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May 16, 2008

Equality bill is a civil rights and business issue, senators are told

Columbus--“Basic protections should not depend on where you live or what company you work for,” Equality Ohio director Lynne Bowman told an Ohio Senate panel Wednesday. “And make no mistake. A decision by this body to not pass this bill would be explicit permission to discriminate.”

The bill she was discussing is the Equal Housing and Employment Non-Discrimination Act, which would prohibit discrimination by sexual orientation and gender identity or expression in public and private employment, housing and public accommodations.

The May 13 hearing of the Senate Judiciary and Civil Justice Committee was the first time such testimony has been heard in the Statehouse on an LGBT equal rights bill. Similar bills were introduced in 2003 and 2005 but saw little action.

The measure, also known as EHEA, was introduced in March by Sen. Dale Miller of Cleveland, a Democrat who sponsored earlier versions as a member of the House.

The nine-member committee is chaired by Republican David Goodman of Columbus, who is also a co-sponsor.

Miller was pleased with Goodman’s decision to hear proponents and opponents at the same time. This way, both sides will have been heard whether or not there are additional hearings, and the committee can act on the bill.

“It’s farther along this way,” said Miller. “I have been here long enough to have seen things pass [out of committee] this way.”

Goodman said he may be able to schedule additional hearings when the Senate returns from its three-week recess.

He added that even though the majority of committee members support the bill, the majority of Republicans on the panel don’t.

“That means you typically don’t move a bill,” said Goodman. “This is no different process-wise than any other bill.”

One other Republican on the panel supports the measure, Steve Stivers of Columbus, who is running for Congress.

The rest of the committee Republicans, Kirk Schuring of Canton--also running for Congress--Steve Buehrer of Delta, Keith Faber of Celina and Bill Seitz of Cincinnati, are generally hostile to LGBT people and are not expected to support the bill.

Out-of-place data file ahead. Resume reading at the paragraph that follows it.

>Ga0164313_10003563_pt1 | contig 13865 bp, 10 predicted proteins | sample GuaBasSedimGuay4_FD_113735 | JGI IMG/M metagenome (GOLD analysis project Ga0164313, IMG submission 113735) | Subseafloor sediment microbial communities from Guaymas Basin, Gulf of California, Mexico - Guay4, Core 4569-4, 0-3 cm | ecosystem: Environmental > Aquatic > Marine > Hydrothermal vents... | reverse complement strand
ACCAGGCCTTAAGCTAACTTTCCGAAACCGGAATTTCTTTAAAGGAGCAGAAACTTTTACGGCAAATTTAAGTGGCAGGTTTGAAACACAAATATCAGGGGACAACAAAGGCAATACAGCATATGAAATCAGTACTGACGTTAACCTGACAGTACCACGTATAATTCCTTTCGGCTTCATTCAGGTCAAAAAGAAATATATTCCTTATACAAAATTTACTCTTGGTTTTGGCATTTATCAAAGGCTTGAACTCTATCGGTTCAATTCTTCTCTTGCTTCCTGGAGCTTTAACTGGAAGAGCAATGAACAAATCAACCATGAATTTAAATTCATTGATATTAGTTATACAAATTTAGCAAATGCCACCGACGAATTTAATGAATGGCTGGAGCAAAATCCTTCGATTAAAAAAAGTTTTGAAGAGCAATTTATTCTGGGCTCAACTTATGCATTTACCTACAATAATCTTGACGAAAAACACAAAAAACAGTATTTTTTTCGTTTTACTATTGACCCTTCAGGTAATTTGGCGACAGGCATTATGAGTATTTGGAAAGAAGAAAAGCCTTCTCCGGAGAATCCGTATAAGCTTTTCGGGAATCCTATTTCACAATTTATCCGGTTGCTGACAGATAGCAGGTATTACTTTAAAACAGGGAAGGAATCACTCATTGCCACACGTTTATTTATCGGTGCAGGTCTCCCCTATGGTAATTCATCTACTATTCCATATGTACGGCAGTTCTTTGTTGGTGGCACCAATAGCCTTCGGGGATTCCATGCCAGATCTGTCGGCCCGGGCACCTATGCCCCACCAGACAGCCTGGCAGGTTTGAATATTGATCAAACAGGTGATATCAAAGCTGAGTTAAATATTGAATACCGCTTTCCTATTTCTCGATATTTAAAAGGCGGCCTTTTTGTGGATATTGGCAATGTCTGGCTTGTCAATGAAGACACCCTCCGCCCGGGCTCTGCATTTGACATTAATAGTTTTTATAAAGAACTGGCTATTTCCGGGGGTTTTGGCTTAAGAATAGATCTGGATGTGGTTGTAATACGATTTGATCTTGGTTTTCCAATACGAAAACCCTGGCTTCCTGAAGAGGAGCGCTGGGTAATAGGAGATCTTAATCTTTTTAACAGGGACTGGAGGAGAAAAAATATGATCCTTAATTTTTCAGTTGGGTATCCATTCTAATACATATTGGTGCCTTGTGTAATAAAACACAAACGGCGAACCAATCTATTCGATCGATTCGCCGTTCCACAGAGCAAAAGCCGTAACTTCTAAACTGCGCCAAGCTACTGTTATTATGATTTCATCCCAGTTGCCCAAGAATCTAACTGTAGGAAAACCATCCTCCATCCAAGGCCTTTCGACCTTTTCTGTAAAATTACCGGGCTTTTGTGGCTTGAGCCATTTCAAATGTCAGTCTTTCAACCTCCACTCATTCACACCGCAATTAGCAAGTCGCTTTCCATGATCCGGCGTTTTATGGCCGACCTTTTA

Two of the committee’s Democrats, Eric Kearney of Cincinnati and Teresa Fedor of Toledo, are also co-sponsors. The third, Lance Mason of Cleveland, is not a co-sponsor due to some questions, but supports the measure and says he would vote for it in committee and on the floor.

The companion bill in the House was introduced by Republican Jon Peterson of Delaware and Democrat Dan Stewart of Columbus. It has not moved.

All the committee members except Stivers were present for the May 13 hearing.

The proponents: Judge by character

“Not passing this bill is a statement that in Ohio, our lawmakers don’t believe that everyone should be judged based on the strength of their character, the performance of their work or their contribution to their community,” Bowman continued. “Rather, you would be saying that in Ohio, the thing that trumps everything, the thing that will legally allow you to lose your job, permit you to be kicked out of restaurants, or deny you a place to live, is the gender of the person you love.”

Buehrer asked Bowman if the bill requires prospective employers to ask the sexual orientation of those they interview “so as to avoid any confusion.”

“No,” Bowman answered,  the bill only requires that employers cannot discriminate.

“How far would you go in creating a protected class?” asked Buehrer.

“It’s not my charge to decide what other classes should be added,” replied Bowman, “only to see that there is no discrimination on the basis of sexual orientation and gender identity.”

Ohio anti-discrimination law presently includes race, color, religion, sex, familial status, ancestry, disability, and national origin.

Buehrer said when so many protected classes are created, employers are in “proverbial fear” of not having all the employees on the checklist.

“Where do you draw the line?” asked Buehrer.

“I don’t know where the line is,” said Bowman. “What I know is that employers should be able to choose employees based on qualifications, not discrimination based on sexual orientation.

Attracting the best and brightest

Jason Lansdale of Cleveland testified on behalf of the Cleveland Clinic.

Lansdale, who is gay, said the Clinic attracts, retains and promotes its best and brightest “in a variety of ways” including creating employee advisory groups and “publicly supporting legislation like [EHEA].”

“Is there any business reaction to support or opposition to this bill?” asked Fedor.